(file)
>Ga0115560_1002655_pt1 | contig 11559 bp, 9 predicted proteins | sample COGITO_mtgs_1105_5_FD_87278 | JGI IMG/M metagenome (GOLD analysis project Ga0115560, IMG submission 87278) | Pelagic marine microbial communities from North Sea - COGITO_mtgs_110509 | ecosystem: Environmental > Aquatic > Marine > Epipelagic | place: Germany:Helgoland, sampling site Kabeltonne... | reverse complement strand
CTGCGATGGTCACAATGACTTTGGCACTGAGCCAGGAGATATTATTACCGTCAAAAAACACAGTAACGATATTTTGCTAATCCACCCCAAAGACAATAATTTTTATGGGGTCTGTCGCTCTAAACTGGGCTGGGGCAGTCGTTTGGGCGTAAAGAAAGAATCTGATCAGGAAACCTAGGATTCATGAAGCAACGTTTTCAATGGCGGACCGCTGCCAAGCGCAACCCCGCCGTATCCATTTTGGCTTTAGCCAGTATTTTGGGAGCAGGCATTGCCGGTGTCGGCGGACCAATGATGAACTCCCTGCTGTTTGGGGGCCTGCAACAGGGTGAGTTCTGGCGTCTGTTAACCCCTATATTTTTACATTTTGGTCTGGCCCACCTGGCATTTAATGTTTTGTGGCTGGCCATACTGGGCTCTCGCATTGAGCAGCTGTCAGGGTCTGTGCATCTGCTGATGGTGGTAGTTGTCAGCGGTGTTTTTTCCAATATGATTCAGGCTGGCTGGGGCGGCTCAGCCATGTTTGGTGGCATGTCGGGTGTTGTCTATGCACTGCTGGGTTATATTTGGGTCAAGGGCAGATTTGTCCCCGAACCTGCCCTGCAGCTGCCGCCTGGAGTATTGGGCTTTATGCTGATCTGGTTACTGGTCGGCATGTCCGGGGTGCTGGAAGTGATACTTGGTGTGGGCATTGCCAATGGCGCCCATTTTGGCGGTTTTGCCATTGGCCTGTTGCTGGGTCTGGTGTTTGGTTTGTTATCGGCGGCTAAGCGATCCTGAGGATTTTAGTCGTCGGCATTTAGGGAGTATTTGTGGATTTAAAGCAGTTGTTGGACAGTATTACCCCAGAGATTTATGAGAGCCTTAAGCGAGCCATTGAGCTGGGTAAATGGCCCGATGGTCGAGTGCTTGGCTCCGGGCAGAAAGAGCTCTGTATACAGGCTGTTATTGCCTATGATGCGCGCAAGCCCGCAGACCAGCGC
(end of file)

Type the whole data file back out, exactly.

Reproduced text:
>Ga0115560_1002655_pt1 | contig 11559 bp, 9 predicted proteins | sample COGITO_mtgs_1105_5_FD_87278 | JGI IMG/M metagenome (GOLD analysis project Ga0115560, IMG submission 87278) | Pelagic marine microbial communities from North Sea - COGITO_mtgs_110509 | ecosystem: Environmental > Aquatic > Marine > Epipelagic | place: Germany:Helgoland, sampling site Kabeltonne... | reverse complement strand
CTGCGATGGTCACAATGACTTTGGCACTGAGCCAGGAGATATTATTACCGTCAAAAAACACAGTAACGATATTTTGCTAATCCACCCCAAAGACAATAATTTTTATGGGGTCTGTCGCTCTAAACTGGGCTGGGGCAGTCGTTTGGGCGTAAAGAAAGAATCTGATCAGGAAACCTAGGATTCATGAAGCAACGTTTTCAATGGCGGACCGCTGCCAAGCGCAACCCCGCCGTATCCATTTTGGCTTTAGCCAGTATTTTGGGAGCAGGCATTGCCGGTGTCGGCGGACCAATGATGAACTCCCTGCTGTTTGGGGGCCTGCAACAGGGTGAGTTCTGGCGTCTGTTAACCCCTATATTTTTACATTTTGGTCTGGCCCACCTGGCATTTAATGTTTTGTGGCTGGCCATACTGGGCTCTCGCATTGAGCAGCTGTCAGGGTCTGTGCATCTGCTGATGGTGGTAGTTGTCAGCGGTGTTTTTTCCAATATGATTCAGGCTGGCTGGGGCGGCTCAGCCATGTTTGGTGGCATGTCGGGTGTTGTCTATGCACTGCTGGGTTATATTTGGGTCAAGGGCAGATTTGTCCCCGAACCTGCCCTGCAGCTGCCGCCTGGAGTATTGGGCTTTATGCTGATCTGGTTACTGGTCGGCATGTCCGGGGTGCTGGAAGTGATACTTGGTGTGGGCATTGCCAATGGCGCCCATTTTGGCGGTTTTGCCATTGGCCTGTTGCTGGGTCTGGTGTTTGGTTTGTTATCGGCGGCTAAGCGATCCTGAGGATTTTAGTCGTCGGCATTTAGGGAGTATTTGTGGATTTAAAGCAGTTGTTGGACAGTATTACCCCAGAGATTTATGAGAGCCTTAAGCGAGCCATTGAGCTGGGTAAATGGCCCGATGGTCGAGTGCTTGGCTCCGGGCAGAAAGAGCTCTGTATACAGGCTGTTATTGCCTATGATGCGCGCAAGCCCGCAGACCAGCGC